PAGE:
The force’s performance development review system does not provide useful information on leadership potential. However, the force is now revising the process to address these problems, with a focus on continued professional development and providing clearer information on staff performance. The force does use information from promotion processes and supervisor feedback to assess individual leadership capability. It also provides formal development programmes for promoted staff to help them meet the force’s leadership standards.
South Wales Police’s recruitment model reflects its future needs. This includes seeking to recruit graduates with computer science qualifications to address the growing threat of cyber-crime, while also identifying potential future leaders from this group. The force understands the retirement profile of its leaders and uses promotions to address gaps arising from staff retirement.
Areas for improvement
- South Wales Police should develop a comprehensive leadership skills analysis and evaluate the effectiveness of its leadership programme and ensure it is clearly linked to the force’s training plan.
How well does the force develop leadership?
The way in which a force identifies and develops leadership skills is crucial in making sure they perform well now and in the future. Forces should identify leadership development programmes, containing a broad range of approaches, beyond just formal training, to develop leadership.
Forces’ knowledge of their current leadership capability should also mean that they are aware of the leadership skills and experience they do not currently possess, and are seeking to recruit to address this.
The force reacts quickly to leadership problems, but it does not make full use of its leadership capability. For example, the problem of supervisors being promoted into communities where they lived was resolved by posting these staff to other areas. An unintended consequence of this approach was that fewer female officers put themselves forward for promotion because of disruption to childcare arrangements. The force recognises that it needs to do more to improve the gender balance in senior ranks. In partnership with the police and crime commissioner, it has undertaken a ‘gender thematic review’ to gain an understanding of how it could recruit, retain and progress women in force. This review has resulted in the force successfully recruiting more female officers and promoting more women to senior positions within the organisation.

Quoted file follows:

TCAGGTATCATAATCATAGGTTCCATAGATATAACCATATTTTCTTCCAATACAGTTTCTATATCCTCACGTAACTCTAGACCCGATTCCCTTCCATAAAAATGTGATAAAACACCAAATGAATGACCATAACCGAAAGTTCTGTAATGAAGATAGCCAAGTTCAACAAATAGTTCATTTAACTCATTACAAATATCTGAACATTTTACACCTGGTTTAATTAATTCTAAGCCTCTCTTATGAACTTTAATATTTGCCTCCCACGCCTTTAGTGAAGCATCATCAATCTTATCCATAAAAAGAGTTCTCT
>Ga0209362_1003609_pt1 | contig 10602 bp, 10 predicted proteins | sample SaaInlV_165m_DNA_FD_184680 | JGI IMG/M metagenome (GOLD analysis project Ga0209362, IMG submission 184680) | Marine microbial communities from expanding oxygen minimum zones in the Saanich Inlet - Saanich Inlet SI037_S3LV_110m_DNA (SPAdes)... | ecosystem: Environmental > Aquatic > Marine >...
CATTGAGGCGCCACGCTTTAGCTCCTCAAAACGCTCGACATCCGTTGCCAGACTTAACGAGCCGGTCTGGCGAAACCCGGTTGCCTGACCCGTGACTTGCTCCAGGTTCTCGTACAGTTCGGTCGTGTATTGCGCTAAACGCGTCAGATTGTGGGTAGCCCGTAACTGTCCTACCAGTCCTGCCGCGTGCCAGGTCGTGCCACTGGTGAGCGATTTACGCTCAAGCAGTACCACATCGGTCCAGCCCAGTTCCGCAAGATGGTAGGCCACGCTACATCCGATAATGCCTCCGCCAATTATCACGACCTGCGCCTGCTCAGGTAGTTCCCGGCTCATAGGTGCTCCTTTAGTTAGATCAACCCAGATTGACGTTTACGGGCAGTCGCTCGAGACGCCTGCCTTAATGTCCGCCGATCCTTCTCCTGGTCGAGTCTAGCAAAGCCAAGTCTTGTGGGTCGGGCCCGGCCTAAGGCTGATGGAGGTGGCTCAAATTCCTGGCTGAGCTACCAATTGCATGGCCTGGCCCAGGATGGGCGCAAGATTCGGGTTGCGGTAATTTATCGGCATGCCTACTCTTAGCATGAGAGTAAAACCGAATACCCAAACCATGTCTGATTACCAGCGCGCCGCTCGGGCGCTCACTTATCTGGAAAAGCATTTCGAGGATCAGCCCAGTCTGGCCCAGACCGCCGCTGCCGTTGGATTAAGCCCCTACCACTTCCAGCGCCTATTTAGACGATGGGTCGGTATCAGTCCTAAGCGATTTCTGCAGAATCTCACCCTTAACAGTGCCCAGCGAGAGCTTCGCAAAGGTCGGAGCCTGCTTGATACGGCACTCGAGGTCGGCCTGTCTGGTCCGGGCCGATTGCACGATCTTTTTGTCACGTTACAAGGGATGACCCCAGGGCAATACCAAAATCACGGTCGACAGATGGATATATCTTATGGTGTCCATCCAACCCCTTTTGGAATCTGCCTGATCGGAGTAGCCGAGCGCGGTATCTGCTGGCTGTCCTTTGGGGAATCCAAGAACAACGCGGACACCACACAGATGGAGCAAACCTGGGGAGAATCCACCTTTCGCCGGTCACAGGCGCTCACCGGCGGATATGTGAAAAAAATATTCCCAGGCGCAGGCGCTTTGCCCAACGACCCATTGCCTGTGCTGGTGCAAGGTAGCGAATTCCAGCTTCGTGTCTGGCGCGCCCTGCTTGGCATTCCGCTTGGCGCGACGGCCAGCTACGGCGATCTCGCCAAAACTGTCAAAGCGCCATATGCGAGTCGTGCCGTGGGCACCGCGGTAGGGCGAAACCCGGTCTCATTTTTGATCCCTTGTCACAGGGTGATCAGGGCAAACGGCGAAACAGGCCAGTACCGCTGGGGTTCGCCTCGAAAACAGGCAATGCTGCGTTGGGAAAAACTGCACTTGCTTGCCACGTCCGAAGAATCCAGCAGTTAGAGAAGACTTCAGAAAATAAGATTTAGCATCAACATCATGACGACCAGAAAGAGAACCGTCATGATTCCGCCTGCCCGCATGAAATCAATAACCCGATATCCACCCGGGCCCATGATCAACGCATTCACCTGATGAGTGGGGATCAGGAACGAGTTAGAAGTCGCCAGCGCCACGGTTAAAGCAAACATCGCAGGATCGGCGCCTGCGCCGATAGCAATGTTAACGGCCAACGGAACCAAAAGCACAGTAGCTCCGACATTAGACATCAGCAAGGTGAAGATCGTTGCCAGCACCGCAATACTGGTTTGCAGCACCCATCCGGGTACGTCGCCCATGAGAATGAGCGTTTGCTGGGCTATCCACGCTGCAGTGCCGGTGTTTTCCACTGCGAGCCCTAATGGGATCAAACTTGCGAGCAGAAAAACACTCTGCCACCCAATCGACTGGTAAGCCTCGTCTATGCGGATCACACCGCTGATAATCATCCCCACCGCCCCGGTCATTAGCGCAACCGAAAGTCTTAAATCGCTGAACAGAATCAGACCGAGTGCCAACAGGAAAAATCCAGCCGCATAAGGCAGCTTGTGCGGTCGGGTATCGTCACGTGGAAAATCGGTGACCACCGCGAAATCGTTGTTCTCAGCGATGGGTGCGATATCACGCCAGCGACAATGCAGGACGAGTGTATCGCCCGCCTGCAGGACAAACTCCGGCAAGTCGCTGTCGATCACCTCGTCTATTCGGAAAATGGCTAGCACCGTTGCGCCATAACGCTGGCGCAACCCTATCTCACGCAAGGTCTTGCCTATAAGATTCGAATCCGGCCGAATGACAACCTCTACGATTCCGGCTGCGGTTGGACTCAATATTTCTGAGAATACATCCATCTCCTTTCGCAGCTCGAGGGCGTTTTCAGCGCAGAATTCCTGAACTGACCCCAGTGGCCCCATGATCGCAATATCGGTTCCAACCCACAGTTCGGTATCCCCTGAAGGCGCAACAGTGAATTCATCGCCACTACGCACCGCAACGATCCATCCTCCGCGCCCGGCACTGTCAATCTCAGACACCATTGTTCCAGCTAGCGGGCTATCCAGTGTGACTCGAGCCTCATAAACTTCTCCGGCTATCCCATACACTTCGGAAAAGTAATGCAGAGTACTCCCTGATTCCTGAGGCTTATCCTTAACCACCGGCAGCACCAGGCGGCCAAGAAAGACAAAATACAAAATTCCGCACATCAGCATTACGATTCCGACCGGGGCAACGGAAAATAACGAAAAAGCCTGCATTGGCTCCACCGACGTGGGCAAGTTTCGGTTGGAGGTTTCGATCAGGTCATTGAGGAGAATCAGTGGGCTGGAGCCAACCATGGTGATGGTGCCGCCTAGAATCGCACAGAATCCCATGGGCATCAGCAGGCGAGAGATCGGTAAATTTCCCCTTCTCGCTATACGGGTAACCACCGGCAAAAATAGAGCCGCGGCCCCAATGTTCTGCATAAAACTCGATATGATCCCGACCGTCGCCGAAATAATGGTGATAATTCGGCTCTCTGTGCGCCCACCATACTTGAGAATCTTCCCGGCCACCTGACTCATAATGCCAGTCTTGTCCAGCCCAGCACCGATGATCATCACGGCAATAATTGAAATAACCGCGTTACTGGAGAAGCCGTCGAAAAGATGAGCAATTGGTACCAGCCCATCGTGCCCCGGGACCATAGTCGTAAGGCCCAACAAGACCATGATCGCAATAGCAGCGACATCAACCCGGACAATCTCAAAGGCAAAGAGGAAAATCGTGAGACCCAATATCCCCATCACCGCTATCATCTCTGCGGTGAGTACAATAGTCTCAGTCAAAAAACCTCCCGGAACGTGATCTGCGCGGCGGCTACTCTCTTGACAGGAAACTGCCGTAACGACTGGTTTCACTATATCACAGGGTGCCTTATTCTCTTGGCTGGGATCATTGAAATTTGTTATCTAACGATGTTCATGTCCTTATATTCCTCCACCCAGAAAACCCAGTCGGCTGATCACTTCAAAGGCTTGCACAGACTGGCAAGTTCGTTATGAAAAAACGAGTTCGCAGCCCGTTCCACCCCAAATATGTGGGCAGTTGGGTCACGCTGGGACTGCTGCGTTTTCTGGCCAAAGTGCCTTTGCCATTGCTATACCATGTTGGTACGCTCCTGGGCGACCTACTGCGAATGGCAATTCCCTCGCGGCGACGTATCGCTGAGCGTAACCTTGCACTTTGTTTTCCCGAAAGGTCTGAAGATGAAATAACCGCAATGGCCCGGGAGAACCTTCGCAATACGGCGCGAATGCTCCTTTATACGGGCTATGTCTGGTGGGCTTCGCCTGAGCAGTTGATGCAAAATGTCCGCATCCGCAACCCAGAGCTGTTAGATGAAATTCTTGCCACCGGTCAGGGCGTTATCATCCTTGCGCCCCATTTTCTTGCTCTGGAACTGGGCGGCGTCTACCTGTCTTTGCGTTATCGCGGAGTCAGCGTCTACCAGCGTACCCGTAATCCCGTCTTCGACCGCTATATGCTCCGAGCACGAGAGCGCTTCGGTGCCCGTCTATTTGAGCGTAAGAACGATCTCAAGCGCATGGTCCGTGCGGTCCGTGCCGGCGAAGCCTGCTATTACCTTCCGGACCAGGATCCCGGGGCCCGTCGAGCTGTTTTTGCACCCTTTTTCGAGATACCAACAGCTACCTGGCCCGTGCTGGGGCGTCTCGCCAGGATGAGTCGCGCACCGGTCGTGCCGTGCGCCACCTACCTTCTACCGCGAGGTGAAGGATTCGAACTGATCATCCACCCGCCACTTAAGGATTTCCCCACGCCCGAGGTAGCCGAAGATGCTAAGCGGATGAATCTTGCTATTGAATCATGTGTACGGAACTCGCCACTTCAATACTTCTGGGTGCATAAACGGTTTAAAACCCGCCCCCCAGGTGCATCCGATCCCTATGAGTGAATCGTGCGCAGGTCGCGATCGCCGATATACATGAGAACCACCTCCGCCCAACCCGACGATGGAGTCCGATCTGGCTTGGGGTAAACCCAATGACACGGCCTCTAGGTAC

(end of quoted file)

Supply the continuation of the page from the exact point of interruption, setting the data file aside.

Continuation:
Opportunities for career progression do exist, but they are inconsistent and rely on the individual putting themselves forward, with support from supervisors. Continuous professional development is available to every rank, and staff are encouraged to take internal and external training and qualifications. However, it is not clear how well the force evaluates the effectiveness of its leadership development programmes. The force works with local academic institutions to make development opportunities available to the entire workforce, together with mentoring, coaching, leadership masterclasses and 360-degree appraisals. The force could do more to understand its skills and capacity throughout the organisation. The force would understand better the effectiveness of training if it carried out formal skills and capability assessments of all its staff. The force does not take leadership skills and capabilities into consideration in its recruitment processes. It does not accept candidates for Direct Entry to superintendent and it has just started planning to recruit graduates with skills that meet emerging demand. The force has successfully increased recruitment from BAME groups, which should help the force achieve a leadership profile more representative of the community it serves.